Disney’s remarkable 1st week iTunes movies sales should have studios clambering aboard Apple train – September 20, 2006
Disney sells 125,000 movie downloads via Apple’s iTunes Store in first week – September 19, 2006
Apple debuts iTunes 7 – September 12, 2006


  1. Comcast is pretty lazy in the Mac department. Funny thing tho, when I first had Comcast installed, the tech guy was happy I had a Mac because he didn’t have to do anything.

    Does anyone know when Comcast will finally go Tivo?


  2. Comcast already had their “On Demand” service for TV. How would this new service be different? I understand that the PC is another beast entirely, but it seems like all they really need to do is expand their On Demand service.

  3. Totally agree that Comcast currently leaves Mac users out in the cold without remorse. Based on past performance, it is extremely unlikely that Comcast will make enlightened decisions in the future, but hey… anything is possible!

  4. I would ignore the Mac for right now if I were them. lets say we are talking 10% . I’ll put my energy on the 90% of the market.

    I’m surprised it has taken the cable companies this long to get into the act. It is the natural delivery vehicle.

    The right cable hardware could create serious competition for everyone else

  5. Comcast still only offers 10-12 HD channels in many markets, which are bandwidth starved because they still are (and will be) undergoing the analog-to-digital simulcast (ADS) conversion on channels 2-99 through the end of 2007.

    We are a Comcast customer, and would be predisposed toward NOT using a Comcast download service just so that this company does not amass too much power.

    Also, Comcast overprices all their pay-per-view movies and premium download channels now, and I have to believe they will overprice with any download service as well, in addition to forcing onerous DRM. They’ll probably do .wmv files only, won’t be able to support Macs or 802.11n music and movie transfers, and it will take them two or three years to roll it all out by 2010 because they won’t be able to even implement this nationwide until after they finish the ADS conversion at the end of 2007. Even then, they would still have to switch all the remaining analog customers to digital, which will be slow process. And as long as analog channels are still online, Comcast will remain bandwidth starved.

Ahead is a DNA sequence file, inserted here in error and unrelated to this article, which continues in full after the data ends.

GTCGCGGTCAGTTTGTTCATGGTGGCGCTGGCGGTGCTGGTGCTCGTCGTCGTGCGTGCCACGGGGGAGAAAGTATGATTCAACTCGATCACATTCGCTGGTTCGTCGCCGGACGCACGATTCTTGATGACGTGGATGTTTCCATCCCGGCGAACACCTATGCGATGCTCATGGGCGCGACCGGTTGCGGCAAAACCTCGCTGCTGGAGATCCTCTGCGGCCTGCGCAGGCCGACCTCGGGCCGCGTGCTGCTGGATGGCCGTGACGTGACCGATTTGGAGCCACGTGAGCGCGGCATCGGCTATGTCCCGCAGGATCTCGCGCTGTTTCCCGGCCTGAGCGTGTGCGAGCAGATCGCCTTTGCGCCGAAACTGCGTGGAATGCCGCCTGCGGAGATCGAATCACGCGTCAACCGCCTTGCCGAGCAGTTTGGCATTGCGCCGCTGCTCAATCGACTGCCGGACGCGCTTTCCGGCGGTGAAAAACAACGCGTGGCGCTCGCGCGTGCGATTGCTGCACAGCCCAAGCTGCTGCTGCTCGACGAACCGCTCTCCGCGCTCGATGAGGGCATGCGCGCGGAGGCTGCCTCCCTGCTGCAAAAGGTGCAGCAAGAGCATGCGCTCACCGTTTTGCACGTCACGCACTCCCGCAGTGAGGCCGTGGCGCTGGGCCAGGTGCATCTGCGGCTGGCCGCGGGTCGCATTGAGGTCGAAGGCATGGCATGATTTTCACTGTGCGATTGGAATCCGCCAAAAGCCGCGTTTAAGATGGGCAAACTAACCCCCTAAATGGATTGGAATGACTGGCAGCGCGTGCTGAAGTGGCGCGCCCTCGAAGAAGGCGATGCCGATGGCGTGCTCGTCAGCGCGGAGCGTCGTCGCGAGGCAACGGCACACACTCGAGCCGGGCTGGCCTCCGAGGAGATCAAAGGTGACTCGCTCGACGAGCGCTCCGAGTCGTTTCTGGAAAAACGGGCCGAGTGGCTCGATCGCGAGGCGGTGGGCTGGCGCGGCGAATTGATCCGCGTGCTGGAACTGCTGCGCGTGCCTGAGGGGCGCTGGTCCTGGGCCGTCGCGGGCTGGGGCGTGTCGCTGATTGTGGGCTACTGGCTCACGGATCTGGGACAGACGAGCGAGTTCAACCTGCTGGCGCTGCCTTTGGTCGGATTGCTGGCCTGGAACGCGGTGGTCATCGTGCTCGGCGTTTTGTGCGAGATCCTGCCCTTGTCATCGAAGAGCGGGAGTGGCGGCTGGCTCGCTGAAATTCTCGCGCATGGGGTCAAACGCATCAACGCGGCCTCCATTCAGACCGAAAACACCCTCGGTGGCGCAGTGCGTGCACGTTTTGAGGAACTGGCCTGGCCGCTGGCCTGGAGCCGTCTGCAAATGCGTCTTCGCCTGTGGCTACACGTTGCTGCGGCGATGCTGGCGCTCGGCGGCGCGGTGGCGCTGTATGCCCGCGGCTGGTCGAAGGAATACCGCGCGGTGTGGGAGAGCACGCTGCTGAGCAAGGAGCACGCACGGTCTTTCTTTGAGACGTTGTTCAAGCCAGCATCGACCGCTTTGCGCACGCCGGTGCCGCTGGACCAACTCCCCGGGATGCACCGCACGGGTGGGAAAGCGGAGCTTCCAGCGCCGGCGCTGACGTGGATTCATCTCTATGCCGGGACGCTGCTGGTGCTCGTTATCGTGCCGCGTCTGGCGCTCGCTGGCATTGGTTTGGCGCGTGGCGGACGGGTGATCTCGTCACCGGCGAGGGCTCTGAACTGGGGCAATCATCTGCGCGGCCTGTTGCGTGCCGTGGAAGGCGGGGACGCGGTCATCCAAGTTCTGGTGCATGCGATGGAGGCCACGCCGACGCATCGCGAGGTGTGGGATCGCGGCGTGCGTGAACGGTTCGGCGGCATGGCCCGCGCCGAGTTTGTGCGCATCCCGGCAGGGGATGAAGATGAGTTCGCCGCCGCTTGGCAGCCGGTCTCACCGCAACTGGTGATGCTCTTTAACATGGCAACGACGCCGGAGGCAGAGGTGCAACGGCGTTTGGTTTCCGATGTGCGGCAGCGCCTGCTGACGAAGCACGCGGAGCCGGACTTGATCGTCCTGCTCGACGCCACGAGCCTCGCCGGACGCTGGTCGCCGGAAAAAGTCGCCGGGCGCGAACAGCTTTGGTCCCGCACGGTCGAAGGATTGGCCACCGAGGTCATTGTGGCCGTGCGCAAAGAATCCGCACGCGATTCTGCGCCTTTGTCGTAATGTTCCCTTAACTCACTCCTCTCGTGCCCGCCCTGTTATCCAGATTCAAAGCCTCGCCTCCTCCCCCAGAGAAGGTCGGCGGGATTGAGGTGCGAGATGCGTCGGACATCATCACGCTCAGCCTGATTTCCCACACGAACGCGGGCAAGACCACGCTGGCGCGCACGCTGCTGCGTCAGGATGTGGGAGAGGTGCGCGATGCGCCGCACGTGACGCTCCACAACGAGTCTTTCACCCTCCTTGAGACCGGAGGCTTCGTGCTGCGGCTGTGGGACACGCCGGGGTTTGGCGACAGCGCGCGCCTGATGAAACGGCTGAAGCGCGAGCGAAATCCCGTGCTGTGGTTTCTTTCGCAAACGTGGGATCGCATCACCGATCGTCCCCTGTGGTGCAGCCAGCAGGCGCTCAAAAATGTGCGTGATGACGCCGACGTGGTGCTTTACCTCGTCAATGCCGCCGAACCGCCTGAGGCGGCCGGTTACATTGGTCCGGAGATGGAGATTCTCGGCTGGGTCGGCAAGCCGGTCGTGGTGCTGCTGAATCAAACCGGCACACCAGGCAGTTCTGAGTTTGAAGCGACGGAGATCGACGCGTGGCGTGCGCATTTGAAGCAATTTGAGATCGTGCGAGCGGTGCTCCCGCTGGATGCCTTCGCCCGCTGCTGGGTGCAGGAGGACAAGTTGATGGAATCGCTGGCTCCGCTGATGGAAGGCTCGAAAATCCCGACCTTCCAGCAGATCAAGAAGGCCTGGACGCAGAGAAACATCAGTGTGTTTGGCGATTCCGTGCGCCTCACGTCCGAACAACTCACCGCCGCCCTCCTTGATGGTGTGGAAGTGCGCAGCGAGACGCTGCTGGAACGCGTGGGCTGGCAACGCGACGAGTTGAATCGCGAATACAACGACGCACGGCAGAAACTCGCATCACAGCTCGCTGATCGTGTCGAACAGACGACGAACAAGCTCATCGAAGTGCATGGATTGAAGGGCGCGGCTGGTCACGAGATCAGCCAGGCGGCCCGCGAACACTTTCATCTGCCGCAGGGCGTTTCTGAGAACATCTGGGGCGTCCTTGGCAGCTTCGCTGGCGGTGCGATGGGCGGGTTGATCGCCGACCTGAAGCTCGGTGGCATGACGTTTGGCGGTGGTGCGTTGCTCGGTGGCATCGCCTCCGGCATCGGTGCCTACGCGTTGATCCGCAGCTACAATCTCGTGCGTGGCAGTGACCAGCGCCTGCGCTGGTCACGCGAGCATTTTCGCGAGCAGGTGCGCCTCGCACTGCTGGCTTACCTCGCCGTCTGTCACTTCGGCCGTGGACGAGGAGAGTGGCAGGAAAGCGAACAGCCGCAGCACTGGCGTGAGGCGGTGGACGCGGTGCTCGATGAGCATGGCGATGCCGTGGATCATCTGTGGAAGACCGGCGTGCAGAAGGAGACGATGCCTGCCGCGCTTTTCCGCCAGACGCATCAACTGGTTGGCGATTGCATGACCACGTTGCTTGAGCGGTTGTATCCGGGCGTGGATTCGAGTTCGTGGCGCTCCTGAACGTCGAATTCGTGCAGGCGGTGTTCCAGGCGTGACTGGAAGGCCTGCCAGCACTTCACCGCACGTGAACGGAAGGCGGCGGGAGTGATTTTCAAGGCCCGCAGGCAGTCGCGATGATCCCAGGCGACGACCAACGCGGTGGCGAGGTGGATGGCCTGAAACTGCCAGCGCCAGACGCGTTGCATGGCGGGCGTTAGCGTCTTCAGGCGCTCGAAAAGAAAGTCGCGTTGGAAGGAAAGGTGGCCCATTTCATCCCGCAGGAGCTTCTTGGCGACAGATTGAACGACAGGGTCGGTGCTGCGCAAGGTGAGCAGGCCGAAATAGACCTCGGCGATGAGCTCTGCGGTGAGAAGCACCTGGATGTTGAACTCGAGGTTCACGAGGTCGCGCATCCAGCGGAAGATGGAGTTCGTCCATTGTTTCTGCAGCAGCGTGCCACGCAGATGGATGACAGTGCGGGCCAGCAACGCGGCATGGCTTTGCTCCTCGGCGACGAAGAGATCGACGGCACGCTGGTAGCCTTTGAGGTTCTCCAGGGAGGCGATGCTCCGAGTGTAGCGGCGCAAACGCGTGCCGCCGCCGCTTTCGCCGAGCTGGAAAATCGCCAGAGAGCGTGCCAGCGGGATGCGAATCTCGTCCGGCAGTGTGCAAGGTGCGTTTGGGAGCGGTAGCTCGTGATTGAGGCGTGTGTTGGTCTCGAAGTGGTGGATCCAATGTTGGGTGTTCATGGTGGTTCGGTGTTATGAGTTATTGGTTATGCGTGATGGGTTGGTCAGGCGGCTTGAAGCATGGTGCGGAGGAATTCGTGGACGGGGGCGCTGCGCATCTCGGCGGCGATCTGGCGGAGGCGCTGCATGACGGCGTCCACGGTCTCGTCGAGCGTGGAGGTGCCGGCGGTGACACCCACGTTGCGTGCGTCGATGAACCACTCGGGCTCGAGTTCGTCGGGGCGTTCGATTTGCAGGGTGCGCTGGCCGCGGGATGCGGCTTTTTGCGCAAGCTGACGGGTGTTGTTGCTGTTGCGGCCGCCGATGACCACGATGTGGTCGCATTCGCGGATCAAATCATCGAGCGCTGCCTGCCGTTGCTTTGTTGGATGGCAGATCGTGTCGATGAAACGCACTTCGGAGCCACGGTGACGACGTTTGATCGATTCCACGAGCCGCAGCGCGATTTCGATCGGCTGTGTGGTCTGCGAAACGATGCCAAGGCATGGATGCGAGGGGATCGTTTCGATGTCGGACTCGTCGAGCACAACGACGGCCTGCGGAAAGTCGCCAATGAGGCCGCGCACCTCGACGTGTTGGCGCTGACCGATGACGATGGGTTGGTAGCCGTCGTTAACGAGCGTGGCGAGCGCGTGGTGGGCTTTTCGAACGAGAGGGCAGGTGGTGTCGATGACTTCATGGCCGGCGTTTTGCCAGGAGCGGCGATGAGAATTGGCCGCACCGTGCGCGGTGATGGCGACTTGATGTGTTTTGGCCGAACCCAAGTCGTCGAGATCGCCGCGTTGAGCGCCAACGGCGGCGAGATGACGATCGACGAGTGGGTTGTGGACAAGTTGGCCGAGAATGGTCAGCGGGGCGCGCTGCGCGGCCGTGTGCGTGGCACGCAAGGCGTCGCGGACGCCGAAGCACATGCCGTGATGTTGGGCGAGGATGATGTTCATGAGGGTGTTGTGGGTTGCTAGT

Finally, Comcast is not a software company and so the interface and functionality of any service they offer is likely to be mediocre at best. Besides being very slow, their current online guide (iGuide) has a terrible, 1980’s-style interface with heavy, oversaturated colors influeneced by Windows 98, and a lifeless hierarchal menu system that is built around remotes with buttons, and so it is tedious to navigate. They are about to roll out a software update that’s been in the works for nearly two years and it seems as if it is going to feature only minor interface changes. I can only hope it corrects all the various problems with the simplistic iGuide, but I have little hope that it will. Believe me, Comcast does not have the technical savvy, the human interface designers, or the time to pull this off.